Exposed beams and the glow of warm lights warm up the already spacious dining room at El Asador Steakhouse, which was recently added to Eater Detroit's "March Heatmap: Where to Eat Right Now" section. Here, guests can dine on Mexican favorites like tacos, flautas, and chili rellenos. Specialties include shrimp, lobster and scallop tacos, rib-eye steak, a great selection of sides, to name a few.
Under the direction of executive chef Clark Frain, the cooks at Judson's Steak House prepare steaks as well as seafood and chops. Steak cuts range from an 8-ounce filet mignon stuffed with boursin cheese and wrapped in bacon to a 24-ounce tomahawk rib eye. Grilled salmon glistens with a maple-dijon glaze, and bourbon maple syrup sweetens house-rubbed double bone-in pork chops.
Within its confines, Creekside Grill boasts three dining rooms, a TV-maligned bar area, and an outdoor deck in the summer months with a view of the creek. However, its location is a footnote to the contemporary American lunch and dinner favorites they serve within it. Beer-cheese soup simmers beneath broilers in the kitchen, and fillets of fresh fish sizzle in fryers. Aside from these savory specialties, cooks prepare generous portions of classic pasta, steaks, seafood, and barbecue dishes. Mixed drinks and beer from the restaurant's 20 taps wash it all back.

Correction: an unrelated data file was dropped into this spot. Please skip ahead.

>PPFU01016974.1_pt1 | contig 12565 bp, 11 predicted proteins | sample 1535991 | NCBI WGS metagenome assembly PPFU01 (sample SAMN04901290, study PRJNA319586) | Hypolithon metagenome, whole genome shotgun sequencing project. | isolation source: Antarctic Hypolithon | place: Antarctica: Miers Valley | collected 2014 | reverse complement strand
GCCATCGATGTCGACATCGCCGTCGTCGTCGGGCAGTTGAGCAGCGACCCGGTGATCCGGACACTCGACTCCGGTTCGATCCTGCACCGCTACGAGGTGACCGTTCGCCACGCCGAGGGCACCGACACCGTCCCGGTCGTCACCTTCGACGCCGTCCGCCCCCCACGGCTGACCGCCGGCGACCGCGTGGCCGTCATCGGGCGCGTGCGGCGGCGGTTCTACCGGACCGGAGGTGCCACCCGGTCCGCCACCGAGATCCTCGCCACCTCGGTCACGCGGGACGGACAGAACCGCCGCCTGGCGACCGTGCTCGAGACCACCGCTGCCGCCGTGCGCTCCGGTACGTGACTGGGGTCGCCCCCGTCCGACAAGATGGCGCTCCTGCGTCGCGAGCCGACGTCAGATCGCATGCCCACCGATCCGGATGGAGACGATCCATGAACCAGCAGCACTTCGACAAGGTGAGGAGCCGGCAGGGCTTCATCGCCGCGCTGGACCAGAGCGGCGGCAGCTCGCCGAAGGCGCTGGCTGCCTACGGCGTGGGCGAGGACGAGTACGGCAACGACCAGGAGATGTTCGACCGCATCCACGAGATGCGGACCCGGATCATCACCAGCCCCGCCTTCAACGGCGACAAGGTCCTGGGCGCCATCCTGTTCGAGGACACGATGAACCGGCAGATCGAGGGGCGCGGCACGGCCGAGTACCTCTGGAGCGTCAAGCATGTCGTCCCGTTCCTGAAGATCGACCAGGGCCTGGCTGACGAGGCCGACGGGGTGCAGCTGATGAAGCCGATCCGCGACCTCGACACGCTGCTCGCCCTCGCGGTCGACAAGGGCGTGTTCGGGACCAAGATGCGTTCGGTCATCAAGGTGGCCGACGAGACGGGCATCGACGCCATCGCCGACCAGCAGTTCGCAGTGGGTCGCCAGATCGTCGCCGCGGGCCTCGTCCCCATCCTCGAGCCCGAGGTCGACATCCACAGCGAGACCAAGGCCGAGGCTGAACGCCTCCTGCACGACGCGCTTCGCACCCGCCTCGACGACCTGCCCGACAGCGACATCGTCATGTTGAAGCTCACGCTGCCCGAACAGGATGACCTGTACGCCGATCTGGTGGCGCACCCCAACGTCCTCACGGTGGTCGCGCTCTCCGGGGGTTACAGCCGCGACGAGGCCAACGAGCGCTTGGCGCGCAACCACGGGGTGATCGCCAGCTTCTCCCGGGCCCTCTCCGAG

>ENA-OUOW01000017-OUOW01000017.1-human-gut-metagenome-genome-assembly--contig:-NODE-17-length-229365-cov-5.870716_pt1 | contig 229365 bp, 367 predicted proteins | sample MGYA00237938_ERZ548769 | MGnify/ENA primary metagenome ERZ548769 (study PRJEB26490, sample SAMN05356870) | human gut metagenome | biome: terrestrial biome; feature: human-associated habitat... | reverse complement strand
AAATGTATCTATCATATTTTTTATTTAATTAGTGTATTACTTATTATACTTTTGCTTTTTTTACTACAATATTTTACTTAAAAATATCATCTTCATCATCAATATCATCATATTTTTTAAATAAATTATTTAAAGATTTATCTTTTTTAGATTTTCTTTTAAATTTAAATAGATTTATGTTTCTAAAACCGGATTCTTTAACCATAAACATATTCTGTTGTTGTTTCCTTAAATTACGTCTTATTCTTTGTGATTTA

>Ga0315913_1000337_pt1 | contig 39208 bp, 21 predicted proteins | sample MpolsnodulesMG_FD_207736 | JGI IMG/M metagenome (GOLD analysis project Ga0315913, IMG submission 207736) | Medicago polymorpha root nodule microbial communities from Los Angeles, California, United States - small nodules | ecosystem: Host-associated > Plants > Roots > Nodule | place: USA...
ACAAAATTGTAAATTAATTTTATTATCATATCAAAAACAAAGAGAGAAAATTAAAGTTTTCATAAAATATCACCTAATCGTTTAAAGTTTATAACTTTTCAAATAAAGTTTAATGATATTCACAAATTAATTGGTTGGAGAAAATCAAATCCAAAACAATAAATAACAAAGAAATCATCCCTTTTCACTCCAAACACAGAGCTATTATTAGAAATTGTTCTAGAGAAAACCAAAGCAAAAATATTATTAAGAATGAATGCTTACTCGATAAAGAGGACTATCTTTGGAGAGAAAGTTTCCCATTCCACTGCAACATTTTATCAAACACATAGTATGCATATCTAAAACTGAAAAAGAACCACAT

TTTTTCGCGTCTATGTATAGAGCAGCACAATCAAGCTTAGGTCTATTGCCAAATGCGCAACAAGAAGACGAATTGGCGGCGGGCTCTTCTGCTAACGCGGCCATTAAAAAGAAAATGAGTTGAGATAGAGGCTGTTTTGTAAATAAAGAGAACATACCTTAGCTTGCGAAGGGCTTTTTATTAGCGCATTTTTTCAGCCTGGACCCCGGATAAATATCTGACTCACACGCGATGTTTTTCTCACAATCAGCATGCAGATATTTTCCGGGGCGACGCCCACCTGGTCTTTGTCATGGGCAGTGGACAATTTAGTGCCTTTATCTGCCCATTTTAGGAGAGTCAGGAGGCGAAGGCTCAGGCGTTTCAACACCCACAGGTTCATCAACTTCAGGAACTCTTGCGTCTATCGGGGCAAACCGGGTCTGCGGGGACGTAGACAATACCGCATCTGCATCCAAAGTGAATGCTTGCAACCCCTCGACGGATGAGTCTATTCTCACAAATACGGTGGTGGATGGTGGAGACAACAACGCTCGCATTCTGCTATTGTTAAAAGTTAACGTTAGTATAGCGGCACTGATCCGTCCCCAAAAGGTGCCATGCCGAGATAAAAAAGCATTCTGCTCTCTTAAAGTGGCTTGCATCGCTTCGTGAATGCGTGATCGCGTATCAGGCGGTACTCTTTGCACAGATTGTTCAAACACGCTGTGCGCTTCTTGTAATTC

The chefs at Kabob Haus prepare their namesake dish by threading pieces of ground and whole seasoned charbroiled chicken, beef, and even hot dogs onto kebab skewers. They then plate this staple of Persian cuisine next to traditional sides, such as Middle Eastern bread, rice, and mixed vegetables.
When he cofounded his first sandwich shop in 1965, 17-year-old Fred DeLuca planned to use his profits to pay his way through medical school. But the combination of quality ingredients and friendly service at the shop?then called Pete's Subway?proved so popular that nine years later, he and his partner found themselves in charge of 16 locations across Connecticut, and Fred left behind his doctoring plans for a career in business.
Today, Subway restaurants number over 34,000 around the world?almost as many shops as there are sightings of Elvis buying cold cuts. At each location, staffers pile sliced ham, marinara-slathered meatballs, and other fillings into halved loaves of bread before customizing handhelds with tomatoes, shredded lettuce, and other healthy toppings plucked from chilled containers behind the counter. Salads free crisp veggies from bread's overprotective embrace, and crunchy baked chips or apple slices accompany entrees to tables. Subway's website also facilitates health-conscious eating by listing each item's nutrition information and fastest mile time online.
The recipes on display at Ayla Mediterranean Restaurant are certainly not native to Michigan. They come from the Mediterranean coast, thousands of miles away from the Great Lakes State. Which makes it all the more impressive that executive chef Ahmad manages to source his ingredients from local farms. He uses fresh meats and produce to whip up a daily spread of Lebanese and Mediterranean dishes that includes creamy hummus, stuffed grape leaves, and tender lamb chops. Chef Ahmad and his team also specialize in raw juices, which are far more nutritious and palatable than cooked juices.